MILWAUKEE -- It's not enough in mixed martial arts to be strong, though strength is a requirement.
It's not enough to be in tremendous physical condition, though that, too, is mandatory.
It's not enough to be technically proficient in a number of combat disciplines -- boxing, kickboxing, wrestling, Brazilian jiu-jitsu, taekwondo -- though a weakness in any is likely to be exposed.
If you want to reach the top of the heap, the Ultimate Fighting Championship, you must have the strength of a weightlifter, the cardio of a marathoner, the flexibility of a yoga instructor and the hand-to-hand fighting skills of a Navy SEAL.
And that's only when you train.
Once you step into the octagon, bare-footed and wearing nothing but shorts and lightweight open-fingered gloves, you've got to be something else:
"It's the hardest sport I've ever done," said Dan "The Outlaw" Hardy, who faces Chris "Lights Out" Lytle in the co-main event of UFC Live on Versus 5 at the Bradley Center on Sunday night.
"I just think it's one of the hardest sports out there," said Duke Roufus, a nationally known MMA trainer based in Milwaukee.
Whether or not you appreciate mixed martial arts, a sport that has exploded in popularity -- UFC.com boasts more than 6 million unique visitors per month and president Dana White has 1.6 million followers on Twitter -- there is no denying that UFC athletes are among the toughest, best-conditioned and well-rounded in the world.
Mixed martial arts has attracted former NCAA champion wrestlers such as Hartland's Ben Askren and ex-National Football League players such as Herschel Walker, but they are at a disadvantage until they master a variety of fighting skills.
"In football you can be a great quarterback or a great linebacker," Roufus said. "In MMA, you have to be a great quarterback, a great linebacker, a great running back, a great kicker and a great special teams player. Then you've got to hone your skills athletically and stay on top of your strength and conditioning.
"It's like marrying a sprinter and a marathoner. It's like trying to be an awesome decathlete. You've got to be fast, you've got to be strong, you've got to be smart, you've got to be in great shape.
"It's like playing chess with your body."
The training regimen for top MMA stars is beyond rigorous. Most are in the gym twice and often three times a day. One session might be devoted to cardio, another to pad work and a third to improving technical skills.
It's a Spartan lifestyle, one that requires daily sacrifice and constant discipline.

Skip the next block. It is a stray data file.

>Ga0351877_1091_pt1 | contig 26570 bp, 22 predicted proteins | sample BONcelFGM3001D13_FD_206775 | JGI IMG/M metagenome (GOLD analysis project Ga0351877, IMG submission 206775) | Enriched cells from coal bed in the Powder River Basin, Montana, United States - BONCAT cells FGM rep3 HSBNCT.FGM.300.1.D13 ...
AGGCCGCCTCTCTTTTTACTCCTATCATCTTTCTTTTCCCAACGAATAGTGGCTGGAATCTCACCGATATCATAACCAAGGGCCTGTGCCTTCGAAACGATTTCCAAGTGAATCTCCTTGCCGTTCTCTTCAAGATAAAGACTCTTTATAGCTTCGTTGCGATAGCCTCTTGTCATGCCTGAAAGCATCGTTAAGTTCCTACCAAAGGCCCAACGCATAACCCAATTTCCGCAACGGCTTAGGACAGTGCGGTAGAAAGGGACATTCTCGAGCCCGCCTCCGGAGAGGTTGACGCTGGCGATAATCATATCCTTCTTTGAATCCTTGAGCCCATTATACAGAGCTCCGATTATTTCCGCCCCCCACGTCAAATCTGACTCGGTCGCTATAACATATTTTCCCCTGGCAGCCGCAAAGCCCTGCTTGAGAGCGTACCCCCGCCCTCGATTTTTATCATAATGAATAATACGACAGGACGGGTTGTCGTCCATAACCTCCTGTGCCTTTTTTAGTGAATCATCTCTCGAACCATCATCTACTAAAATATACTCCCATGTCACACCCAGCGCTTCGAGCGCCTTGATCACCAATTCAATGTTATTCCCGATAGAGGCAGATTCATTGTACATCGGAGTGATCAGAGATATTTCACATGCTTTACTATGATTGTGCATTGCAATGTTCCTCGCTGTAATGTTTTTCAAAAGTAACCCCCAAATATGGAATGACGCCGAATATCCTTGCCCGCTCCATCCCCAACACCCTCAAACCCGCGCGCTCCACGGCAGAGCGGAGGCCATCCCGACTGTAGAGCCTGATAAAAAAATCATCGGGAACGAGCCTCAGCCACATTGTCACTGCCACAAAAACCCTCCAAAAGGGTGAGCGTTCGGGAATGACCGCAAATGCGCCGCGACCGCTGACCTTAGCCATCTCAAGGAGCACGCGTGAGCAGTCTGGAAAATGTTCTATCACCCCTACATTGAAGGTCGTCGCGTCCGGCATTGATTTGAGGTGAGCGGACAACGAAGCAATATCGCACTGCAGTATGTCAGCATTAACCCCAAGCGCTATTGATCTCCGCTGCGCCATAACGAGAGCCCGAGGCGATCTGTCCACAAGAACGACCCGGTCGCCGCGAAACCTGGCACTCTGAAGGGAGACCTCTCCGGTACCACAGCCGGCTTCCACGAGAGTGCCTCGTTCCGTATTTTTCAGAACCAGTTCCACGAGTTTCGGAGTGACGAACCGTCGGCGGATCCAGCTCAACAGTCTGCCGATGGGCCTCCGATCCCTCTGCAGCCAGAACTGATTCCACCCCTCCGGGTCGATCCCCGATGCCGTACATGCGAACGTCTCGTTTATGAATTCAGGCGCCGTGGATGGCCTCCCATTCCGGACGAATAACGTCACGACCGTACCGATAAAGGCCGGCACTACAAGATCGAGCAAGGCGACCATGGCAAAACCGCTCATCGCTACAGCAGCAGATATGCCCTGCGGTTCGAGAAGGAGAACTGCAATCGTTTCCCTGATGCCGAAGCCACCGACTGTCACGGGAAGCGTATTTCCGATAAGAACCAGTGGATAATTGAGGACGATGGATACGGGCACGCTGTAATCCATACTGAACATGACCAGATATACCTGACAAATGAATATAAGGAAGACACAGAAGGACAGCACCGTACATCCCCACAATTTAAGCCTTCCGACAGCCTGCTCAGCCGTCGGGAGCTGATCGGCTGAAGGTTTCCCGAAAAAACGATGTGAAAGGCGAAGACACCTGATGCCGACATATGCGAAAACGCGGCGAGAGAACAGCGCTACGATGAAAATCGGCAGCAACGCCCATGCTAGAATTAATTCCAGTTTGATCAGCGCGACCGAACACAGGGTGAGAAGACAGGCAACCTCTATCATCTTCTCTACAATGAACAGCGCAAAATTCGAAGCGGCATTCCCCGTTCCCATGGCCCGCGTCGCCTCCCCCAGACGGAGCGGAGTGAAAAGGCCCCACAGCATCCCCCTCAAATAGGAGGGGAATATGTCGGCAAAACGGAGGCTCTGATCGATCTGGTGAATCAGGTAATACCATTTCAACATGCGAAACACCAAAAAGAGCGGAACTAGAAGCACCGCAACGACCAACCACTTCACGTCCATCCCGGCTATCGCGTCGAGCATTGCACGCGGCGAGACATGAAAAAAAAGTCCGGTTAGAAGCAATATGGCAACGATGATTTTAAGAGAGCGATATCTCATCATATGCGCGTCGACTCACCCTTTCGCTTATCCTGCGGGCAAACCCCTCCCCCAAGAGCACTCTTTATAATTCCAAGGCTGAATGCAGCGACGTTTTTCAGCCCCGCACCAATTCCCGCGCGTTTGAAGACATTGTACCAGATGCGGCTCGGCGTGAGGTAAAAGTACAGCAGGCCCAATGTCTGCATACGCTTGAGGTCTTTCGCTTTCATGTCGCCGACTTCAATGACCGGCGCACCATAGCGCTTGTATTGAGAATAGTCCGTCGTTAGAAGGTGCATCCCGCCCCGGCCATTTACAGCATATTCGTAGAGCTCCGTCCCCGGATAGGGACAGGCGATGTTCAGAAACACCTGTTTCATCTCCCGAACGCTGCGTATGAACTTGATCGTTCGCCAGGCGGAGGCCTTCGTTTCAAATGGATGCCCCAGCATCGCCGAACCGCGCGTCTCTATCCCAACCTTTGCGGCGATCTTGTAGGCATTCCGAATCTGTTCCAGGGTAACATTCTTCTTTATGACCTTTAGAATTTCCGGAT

"There are guys in the UFC I don't like," Hardy said. "I don't want to have conversations with them. I don't want to be in the same room with them. But at the same time I have respect for them because I know what they go through on a daily basis for their sport."
In his final sparring session last week, Hardy went four five-minute rounds with a fresh sparring partner jumping in each minute.
"They give you everything they've got for one minute," he said. "I'm trying to match their pace and their cardio."
That kind of training is meant to prepare athletes for exhausting five-minute rounds but in truth the actual fight experience -- the crowd, the lights, the TV cameras, the adrenaline -- cannot be duplicated in a gym.
In the heat of battle, a fighter's heart rate can spike at 200 beats a minute, according to Matt Gifford, a sports performance coach who trains MMA athletes at NX Level in Waukesha.
"You've got to condition your body to get your heart rate up and then back down to recover for the next round," said UFC star Anthony "Showtime" Pettis of Milwaukee. "Even when you can do it in the gym, it's different when the lights are on and the TV cameras are in your face and people are screaming your name."
Pettis augments his MMA workouts at the Roufusport Martial Arts Academy with grueling fitness training at NX Level. In intense "hurricane training," he flips tires, sprints while pulling a sled and swings a sledgehammer dozens of times to build strength, stamina and explosive power.
"The big thing with these guys, classically they're all over-trained," Gifford said. "You've got to know when to back off with them. They're willing to run through a wall every day."
It's hard to imagine a more athletic and explosive move than the kick Pettis used to beat Ben Henderson last December.
Dog-tired in the fifth round, Pettis somehow summoned the strength to jump laterally onto the cage, then sprang off it with his right foot, made a shearing movement with his left leg and kicked Henderson in the face with his right foot.
Henderson, who faces Jim Miller in the other co-main event Sunday, said he momentarily froze when Pettis leaped off the cage because he had never seen such a move. The "kick heard around the world" has been viewed more than 3 million times on YouTube.
That kind of creativity, aggression and athleticism is what appeals to fans of mixed martial arts. In the UFC, the top rung on the MMA ladder, there's never a dull moment. UFC fighters are trained to attack and show no mercy until their opponents are knocked out or tap out.
Roufus calls it "controlled chaos."
"It's really hard to describe," Pettis said. "It's just crazy."